BALTIMORE is starting this Christmas season the way it ended the last one -- with an average of one killing a day.
After an encouraging 30 percent dip in the spring and summer, homicides are soaring again. It is likely the toll will exceed 300 for the 10th consecutive year, reaffirming Baltimore's rank as one of America's most lethal cities. This at a time when the nationwide homicide rate continues a dramatic decrease.
In February, The Sun launched an editorial crusade to stop this bloodletting. In more than two dozen editorials, we pinpointed problems and outlined solutions.
"Killers are getting away with murder," we concluded in the two-page opening editorial. "The system is so swamped it has lost its ability to treat killings as the No. 1 priority."
Following up on news articles, we showed how courts were freeing killers because trials had been frivolously postponed so long that they violated the suspects' constitutional rights.
We analyzed well-meaning but wrongheaded changes that had decimated the police homicide squad, creating tensions with prosecutors and making murder trials difficult to win.
We chronicled the overall breakdown of the criminal justice system and a paralysis caused by disorganization, case backlogs and preventable jail crowding.
Taking up the cause
We zeroed in on Baltimore's social pathology, including a narcotics problem so severe one out of eight adults is addicted to heroin or cocaine.
In its editorials, The Sun prescribed remedies. Our suggestions spawned reforms:
The Circuit Court reduced spurious postponements of felony cases by 32 percent, making it more difficult for killers to get away with murder.
The State's Attorney's Office took over charging from police in four districts. This enabled prosecutors to charge more accurately and screen out feeble cases that were clogging courts. The practice is to be extended to all nine districts next year.
After years of misguided opposition by judges, an empty court room at the city's Central Booking and Intake Center was finally utilized. That contributed to a 36-percent reduction in pretrial incarceration for trivial offenses.
Better winnowing of charges erased dangerous, chronic overcrowding at Central Booking. For the first time in years, the lock-up is operating under capacity, saving taxpayers millions of dollars.
Efforts were begun to link the various criminal-justice agencies by computer. Unfortunately their computers are still unable to talk to one another.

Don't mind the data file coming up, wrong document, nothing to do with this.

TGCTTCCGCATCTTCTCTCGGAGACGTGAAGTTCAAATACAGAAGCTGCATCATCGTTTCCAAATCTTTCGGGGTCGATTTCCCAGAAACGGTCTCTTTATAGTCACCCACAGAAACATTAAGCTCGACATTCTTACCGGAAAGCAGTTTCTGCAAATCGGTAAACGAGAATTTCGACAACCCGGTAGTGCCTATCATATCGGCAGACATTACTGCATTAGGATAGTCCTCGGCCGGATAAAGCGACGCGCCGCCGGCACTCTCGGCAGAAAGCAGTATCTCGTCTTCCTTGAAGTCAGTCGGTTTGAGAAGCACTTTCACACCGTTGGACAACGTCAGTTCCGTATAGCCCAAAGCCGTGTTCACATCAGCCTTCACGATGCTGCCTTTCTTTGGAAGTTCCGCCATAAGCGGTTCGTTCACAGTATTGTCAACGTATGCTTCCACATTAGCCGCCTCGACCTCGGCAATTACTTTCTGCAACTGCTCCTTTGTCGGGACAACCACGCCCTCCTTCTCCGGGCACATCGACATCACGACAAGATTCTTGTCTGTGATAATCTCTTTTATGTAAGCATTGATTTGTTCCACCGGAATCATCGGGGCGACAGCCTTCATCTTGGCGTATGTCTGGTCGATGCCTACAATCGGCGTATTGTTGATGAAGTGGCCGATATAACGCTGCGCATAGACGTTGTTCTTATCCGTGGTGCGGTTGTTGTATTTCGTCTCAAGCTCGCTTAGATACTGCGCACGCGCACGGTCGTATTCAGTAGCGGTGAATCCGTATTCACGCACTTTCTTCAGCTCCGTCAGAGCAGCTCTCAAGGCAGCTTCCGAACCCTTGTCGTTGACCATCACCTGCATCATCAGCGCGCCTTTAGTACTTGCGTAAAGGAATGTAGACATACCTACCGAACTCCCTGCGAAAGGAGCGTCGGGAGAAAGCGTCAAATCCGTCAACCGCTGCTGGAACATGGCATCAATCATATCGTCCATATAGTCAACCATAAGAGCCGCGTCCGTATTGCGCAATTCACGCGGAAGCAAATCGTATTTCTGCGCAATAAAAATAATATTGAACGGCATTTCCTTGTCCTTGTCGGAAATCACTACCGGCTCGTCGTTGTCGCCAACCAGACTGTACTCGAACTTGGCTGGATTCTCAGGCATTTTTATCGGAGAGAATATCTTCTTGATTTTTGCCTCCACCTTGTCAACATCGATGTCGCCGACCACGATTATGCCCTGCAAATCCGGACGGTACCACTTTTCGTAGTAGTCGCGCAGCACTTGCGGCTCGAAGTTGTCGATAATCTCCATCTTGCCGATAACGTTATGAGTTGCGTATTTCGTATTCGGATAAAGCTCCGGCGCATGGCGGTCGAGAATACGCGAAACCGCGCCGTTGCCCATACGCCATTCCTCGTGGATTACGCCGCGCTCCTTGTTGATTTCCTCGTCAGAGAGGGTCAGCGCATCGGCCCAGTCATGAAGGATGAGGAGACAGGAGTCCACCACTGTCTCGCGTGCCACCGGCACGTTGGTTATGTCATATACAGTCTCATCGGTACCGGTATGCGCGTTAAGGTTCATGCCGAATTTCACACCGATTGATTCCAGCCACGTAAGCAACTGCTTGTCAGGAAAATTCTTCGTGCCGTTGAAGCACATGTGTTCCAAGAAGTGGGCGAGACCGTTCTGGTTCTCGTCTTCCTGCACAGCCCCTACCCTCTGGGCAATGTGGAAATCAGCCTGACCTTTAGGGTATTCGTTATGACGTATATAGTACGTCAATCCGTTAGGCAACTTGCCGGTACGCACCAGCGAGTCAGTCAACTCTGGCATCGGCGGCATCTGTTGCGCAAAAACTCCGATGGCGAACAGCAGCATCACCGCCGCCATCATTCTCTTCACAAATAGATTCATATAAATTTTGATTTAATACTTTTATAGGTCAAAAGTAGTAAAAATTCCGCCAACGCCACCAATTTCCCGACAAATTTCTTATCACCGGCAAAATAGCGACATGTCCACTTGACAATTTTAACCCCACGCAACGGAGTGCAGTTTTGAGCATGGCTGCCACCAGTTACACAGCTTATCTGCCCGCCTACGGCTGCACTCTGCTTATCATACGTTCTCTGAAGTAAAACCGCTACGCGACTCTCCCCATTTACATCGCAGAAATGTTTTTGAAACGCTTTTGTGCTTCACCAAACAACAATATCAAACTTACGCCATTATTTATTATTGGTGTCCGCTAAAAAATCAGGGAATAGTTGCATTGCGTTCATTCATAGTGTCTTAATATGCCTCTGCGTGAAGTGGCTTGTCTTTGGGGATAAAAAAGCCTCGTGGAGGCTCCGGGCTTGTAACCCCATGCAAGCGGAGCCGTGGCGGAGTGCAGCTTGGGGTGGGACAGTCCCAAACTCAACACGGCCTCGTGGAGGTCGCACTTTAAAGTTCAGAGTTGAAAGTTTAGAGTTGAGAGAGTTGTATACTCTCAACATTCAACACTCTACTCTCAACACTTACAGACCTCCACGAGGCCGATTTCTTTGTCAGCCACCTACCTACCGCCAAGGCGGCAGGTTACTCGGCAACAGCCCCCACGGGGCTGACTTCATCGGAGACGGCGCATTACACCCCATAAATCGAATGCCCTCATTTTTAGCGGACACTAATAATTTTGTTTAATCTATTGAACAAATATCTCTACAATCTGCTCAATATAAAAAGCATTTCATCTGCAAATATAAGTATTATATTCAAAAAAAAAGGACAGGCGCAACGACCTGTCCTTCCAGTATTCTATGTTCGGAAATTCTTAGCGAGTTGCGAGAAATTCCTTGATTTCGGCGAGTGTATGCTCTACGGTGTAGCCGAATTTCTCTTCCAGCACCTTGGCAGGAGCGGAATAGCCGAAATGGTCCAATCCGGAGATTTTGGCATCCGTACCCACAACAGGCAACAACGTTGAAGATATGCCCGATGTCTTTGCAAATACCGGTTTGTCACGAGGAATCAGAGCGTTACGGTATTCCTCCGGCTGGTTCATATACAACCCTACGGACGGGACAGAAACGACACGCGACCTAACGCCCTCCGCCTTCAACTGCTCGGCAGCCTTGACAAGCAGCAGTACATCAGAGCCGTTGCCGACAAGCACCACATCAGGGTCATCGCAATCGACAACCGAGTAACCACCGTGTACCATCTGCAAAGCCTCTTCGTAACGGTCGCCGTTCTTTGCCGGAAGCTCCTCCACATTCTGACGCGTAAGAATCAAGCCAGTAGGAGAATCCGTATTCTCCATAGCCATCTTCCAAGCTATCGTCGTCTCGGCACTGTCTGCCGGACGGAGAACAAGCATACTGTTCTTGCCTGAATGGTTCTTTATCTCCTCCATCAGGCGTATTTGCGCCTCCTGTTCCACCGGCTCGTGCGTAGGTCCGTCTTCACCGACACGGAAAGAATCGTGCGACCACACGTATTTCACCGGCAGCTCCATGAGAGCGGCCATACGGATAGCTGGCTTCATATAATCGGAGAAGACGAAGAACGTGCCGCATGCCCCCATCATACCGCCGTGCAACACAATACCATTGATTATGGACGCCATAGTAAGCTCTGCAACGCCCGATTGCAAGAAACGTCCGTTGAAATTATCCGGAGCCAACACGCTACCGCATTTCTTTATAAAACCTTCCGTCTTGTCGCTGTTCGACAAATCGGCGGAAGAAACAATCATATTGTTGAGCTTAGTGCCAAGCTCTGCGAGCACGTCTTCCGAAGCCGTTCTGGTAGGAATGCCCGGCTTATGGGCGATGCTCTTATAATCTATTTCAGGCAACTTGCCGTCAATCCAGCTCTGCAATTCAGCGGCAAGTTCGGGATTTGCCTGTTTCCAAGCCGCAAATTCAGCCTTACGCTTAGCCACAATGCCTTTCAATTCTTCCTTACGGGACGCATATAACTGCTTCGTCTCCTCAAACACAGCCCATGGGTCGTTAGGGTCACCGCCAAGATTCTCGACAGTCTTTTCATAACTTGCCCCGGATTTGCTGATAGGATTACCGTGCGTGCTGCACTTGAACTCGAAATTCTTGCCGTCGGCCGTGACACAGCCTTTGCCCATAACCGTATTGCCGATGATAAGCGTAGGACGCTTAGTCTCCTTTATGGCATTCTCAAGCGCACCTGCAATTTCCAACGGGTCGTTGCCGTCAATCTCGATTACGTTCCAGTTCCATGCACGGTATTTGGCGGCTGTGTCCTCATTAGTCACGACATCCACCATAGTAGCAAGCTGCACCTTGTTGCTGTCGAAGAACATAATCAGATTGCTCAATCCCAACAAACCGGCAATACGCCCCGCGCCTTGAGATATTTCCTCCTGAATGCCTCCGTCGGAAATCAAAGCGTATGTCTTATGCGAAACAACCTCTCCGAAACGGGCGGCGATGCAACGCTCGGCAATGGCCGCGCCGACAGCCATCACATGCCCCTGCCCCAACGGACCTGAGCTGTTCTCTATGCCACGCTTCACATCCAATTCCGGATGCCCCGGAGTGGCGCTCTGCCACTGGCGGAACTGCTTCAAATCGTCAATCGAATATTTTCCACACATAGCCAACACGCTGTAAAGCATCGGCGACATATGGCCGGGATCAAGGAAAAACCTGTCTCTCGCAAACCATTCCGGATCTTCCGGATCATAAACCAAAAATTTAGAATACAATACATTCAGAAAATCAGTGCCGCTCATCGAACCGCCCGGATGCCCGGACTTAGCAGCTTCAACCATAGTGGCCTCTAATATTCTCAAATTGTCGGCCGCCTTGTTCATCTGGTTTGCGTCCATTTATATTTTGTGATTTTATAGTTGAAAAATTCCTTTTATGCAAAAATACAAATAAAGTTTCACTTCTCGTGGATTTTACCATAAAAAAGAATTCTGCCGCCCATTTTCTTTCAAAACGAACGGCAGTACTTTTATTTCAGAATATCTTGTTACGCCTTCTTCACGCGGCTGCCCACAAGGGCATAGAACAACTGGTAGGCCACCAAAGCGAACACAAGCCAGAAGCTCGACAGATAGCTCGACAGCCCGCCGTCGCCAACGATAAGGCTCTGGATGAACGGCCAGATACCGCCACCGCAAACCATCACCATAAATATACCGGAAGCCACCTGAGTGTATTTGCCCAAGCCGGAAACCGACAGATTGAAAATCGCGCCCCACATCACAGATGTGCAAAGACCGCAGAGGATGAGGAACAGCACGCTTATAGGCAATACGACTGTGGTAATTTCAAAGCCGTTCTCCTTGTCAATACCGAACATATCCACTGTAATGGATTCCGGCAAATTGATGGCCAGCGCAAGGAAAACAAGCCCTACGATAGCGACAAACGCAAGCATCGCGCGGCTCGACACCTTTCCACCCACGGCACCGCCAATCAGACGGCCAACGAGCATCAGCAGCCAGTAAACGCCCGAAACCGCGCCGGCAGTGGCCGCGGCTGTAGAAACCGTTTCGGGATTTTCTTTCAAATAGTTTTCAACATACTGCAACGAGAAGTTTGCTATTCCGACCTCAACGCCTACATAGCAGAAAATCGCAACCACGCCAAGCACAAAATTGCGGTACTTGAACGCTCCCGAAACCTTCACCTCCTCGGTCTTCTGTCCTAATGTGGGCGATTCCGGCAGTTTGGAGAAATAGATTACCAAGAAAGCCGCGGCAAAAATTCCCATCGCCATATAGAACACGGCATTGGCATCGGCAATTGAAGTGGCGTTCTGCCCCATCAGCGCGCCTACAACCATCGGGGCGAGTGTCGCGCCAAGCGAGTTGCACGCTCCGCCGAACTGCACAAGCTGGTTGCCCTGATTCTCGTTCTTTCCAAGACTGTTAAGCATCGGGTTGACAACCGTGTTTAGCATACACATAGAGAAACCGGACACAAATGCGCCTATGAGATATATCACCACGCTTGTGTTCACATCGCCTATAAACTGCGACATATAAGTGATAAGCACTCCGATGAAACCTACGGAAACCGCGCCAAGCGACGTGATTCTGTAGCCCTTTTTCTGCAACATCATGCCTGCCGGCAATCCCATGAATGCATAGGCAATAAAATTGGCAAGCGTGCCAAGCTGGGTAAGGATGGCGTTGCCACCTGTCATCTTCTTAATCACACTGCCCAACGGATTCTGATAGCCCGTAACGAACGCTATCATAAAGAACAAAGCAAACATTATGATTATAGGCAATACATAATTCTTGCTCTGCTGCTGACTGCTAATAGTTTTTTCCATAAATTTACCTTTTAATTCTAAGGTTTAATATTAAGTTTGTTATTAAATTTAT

In our editorial opening salvo, we urged Gov. Parris N. Glendening, Court of Appeals Chief Judge Robert M. Bell and Mayor Kurt L. Schmoke to lead "the crusade against murders and guns.
"They must see to it that the malfunctioning criminal justice system is repaired," we wrote. "It is time to stop the bloodshed and bring the killers to trial."
Sadly, those three top officials failed to overcome their political or personal antagonisms and provide the kind of inspirational leadership we had hoped for.
Governor Glendening delegated to Lt. Gov. Kathleen Kennedy Townsend his leadership role in the voluntary Criminal Justice Coordinating Council that convened the various agencies to consider reforms. Mayor Schmoke and Chief Judge Bell chose not to become active participants.
Judge Bell's refusal was grounded in his desire to safeguard the judiciary's independence from intervention by politicians. He let it be known that he thought assessments of Baltimore's criminal-justice crisis were overdramatized.
In the end, his recalcitrance backfired.
In decisions unique in Maryland's long history, the Senate and House of Delegates abandoned strict separation of powers, freezing $17.8 million from the budgets of courts and other criminal justice agencies until Judge Bell submitted a comprehensive plan to overhaul Baltimore City's troubled court system.
Worse was yet to come.
After Judge Bell provided his plan Oct. 1, legislators deemed it devoid of timetables and specific corrective measures. Sen. Barbara A. Hoffman and Del. Howard P. Rawlings, the two budget chairs, informed the chief judge that half of the funds would be withheld until January 2000, when Mr. Bell is to submit another status report on Baltimore reforms.
Action is imperative
The unprecedented ultimatum is a hopeful sign. Legislators recognize the urgency of Baltimore's violence crisis and are willing to press for effective corrective action .
The legislative resolve comes at a critical time. With Martin O'Malley about to become Baltimore's mayor, far-reaching changes are in store for the Police Department. Mr. O'Malley, a lawyer and former prosecutor, campaigned on a zero-tolerance platform and will be an anti-crime activist. His job will be easier if he can count on legislative allies in Annapolis.
Mr. O'Malley's main campaign pledge was to rid the city of the worst open-air drug markets. Such a crackdown could have a profound impact on gun-related violence, which often occurs near those trouble spots.